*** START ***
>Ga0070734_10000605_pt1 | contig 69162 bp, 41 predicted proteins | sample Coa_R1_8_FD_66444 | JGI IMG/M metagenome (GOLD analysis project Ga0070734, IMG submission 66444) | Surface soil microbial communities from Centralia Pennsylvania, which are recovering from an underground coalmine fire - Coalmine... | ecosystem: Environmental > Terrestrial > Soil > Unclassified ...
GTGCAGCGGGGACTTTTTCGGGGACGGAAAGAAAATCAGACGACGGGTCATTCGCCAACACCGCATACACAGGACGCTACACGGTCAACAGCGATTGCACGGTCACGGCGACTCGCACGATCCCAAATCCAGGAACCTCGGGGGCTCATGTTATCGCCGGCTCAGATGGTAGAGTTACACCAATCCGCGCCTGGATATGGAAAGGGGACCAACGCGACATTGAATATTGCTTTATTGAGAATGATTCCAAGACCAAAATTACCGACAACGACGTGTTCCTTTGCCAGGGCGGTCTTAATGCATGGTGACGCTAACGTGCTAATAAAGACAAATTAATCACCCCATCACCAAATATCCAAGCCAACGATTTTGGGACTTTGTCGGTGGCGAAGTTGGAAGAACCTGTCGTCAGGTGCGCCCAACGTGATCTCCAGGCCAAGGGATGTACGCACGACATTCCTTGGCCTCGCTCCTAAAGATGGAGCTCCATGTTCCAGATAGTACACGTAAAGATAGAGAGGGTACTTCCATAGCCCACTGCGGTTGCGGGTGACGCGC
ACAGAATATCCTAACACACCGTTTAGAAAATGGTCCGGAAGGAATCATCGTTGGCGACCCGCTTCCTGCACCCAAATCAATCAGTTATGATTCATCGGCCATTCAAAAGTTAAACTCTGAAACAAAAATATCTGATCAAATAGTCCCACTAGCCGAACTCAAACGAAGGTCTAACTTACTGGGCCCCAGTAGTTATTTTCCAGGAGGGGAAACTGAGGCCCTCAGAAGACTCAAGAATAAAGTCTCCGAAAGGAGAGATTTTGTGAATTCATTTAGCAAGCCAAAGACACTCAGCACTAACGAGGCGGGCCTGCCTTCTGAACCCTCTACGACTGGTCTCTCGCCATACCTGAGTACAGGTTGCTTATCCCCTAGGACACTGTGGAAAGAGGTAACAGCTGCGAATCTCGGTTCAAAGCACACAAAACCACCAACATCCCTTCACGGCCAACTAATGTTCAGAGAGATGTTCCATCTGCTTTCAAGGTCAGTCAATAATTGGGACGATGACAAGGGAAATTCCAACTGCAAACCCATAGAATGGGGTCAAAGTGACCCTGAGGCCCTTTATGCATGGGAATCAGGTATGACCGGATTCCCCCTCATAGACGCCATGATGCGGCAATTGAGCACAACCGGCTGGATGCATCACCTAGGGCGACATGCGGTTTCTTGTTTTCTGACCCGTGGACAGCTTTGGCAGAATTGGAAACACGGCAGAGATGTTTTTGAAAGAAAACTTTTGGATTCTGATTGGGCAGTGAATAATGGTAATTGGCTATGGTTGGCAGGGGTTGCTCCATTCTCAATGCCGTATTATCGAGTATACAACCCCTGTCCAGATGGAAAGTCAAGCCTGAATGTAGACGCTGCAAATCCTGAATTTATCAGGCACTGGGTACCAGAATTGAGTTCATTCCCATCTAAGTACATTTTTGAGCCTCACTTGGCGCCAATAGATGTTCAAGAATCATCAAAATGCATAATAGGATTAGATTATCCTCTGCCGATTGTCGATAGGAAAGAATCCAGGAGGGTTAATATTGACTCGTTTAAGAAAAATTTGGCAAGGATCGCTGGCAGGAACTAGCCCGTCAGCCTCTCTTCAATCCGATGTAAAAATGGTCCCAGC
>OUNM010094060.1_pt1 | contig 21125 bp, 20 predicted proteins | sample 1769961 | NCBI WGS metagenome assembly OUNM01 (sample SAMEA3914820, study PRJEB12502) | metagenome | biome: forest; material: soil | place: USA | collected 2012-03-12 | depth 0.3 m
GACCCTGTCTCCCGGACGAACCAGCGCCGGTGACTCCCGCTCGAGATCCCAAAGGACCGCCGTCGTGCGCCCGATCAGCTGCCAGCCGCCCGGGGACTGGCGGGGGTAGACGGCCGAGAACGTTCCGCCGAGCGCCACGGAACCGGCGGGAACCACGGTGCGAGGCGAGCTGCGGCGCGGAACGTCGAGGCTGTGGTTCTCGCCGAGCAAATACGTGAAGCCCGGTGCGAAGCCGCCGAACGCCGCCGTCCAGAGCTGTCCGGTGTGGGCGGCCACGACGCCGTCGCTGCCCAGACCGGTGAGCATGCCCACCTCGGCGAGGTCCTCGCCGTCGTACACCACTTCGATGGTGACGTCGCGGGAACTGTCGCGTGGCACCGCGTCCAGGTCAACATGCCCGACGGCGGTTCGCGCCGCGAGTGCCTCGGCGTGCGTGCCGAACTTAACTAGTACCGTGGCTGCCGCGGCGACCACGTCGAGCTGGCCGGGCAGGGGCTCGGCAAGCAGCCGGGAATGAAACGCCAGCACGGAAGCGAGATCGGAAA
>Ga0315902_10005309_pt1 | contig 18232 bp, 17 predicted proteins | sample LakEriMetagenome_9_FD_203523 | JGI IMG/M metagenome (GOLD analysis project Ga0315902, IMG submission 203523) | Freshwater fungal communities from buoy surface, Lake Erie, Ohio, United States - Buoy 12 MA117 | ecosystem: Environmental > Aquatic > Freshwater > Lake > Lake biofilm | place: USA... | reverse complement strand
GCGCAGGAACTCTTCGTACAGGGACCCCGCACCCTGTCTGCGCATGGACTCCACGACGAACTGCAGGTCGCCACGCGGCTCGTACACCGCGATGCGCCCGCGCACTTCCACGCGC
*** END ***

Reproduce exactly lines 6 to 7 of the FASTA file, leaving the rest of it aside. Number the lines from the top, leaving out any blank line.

>Ga0315902_10005309_pt1 | contig 18232 bp, 17 predicted proteins | sample LakEriMetagenome_9_FD_203523 | JGI IMG/M metagenome (GOLD analysis project Ga0315902, IMG submission 203523) | Freshwater fungal communities from buoy surface, Lake Erie, Ohio, United States - Buoy 12 MA117 | ecosystem: Environmental > Aquatic > Freshwater > Lake > Lake biofilm | place: USA... | reverse complement strand
GCGCAGGAACTCTTCGTACAGGGACCCCGCACCCTGTCTGCGCATGGACTCCACGACGAACTGCAGGTCGCCACGCGGCTCGTACACCGCGATGCGCCCGCGCACTTCCACGCGC